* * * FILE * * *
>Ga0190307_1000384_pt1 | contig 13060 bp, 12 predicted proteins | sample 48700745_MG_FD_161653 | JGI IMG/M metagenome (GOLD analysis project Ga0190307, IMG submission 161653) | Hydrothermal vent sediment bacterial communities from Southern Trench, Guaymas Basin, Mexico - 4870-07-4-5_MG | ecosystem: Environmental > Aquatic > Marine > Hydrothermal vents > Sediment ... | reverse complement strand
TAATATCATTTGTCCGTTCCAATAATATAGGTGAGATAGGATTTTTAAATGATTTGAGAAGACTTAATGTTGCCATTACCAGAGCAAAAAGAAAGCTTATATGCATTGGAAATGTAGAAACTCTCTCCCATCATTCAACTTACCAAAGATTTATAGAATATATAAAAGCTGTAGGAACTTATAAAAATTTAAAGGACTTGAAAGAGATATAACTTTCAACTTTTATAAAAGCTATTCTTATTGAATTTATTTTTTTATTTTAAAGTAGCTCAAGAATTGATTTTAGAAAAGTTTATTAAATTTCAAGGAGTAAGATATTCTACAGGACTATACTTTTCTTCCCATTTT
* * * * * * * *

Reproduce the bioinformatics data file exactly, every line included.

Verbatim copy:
>Ga0190307_1000384_pt1 | contig 13060 bp, 12 predicted proteins | sample 48700745_MG_FD_161653 | JGI IMG/M metagenome (GOLD analysis project Ga0190307, IMG submission 161653) | Hydrothermal vent sediment bacterial communities from Southern Trench, Guaymas Basin, Mexico - 4870-07-4-5_MG | ecosystem: Environmental > Aquatic > Marine > Hydrothermal vents > Sediment ... | reverse complement strand
TAATATCATTTGTCCGTTCCAATAATATAGGTGAGATAGGATTTTTAAATGATTTGAGAAGACTTAATGTTGCCATTACCAGAGCAAAAAGAAAGCTTATATGCATTGGAAATGTAGAAACTCTCTCCCATCATTCAACTTACCAAAGATTTATAGAATATATAAAAGCTGTAGGAACTTATAAAAATTTAAAGGACTTGAAAGAGATATAACTTTCAACTTTTATAAAAGCTATTCTTATTGAATTTATTTTTTTATTTTAAAGTAGCTCAAGAATTGATTTTAGAAAAGTTTATTAAATTTCAAGGAGTAAGATATTCTACAGGACTATACTTTTCTTCCCATTTT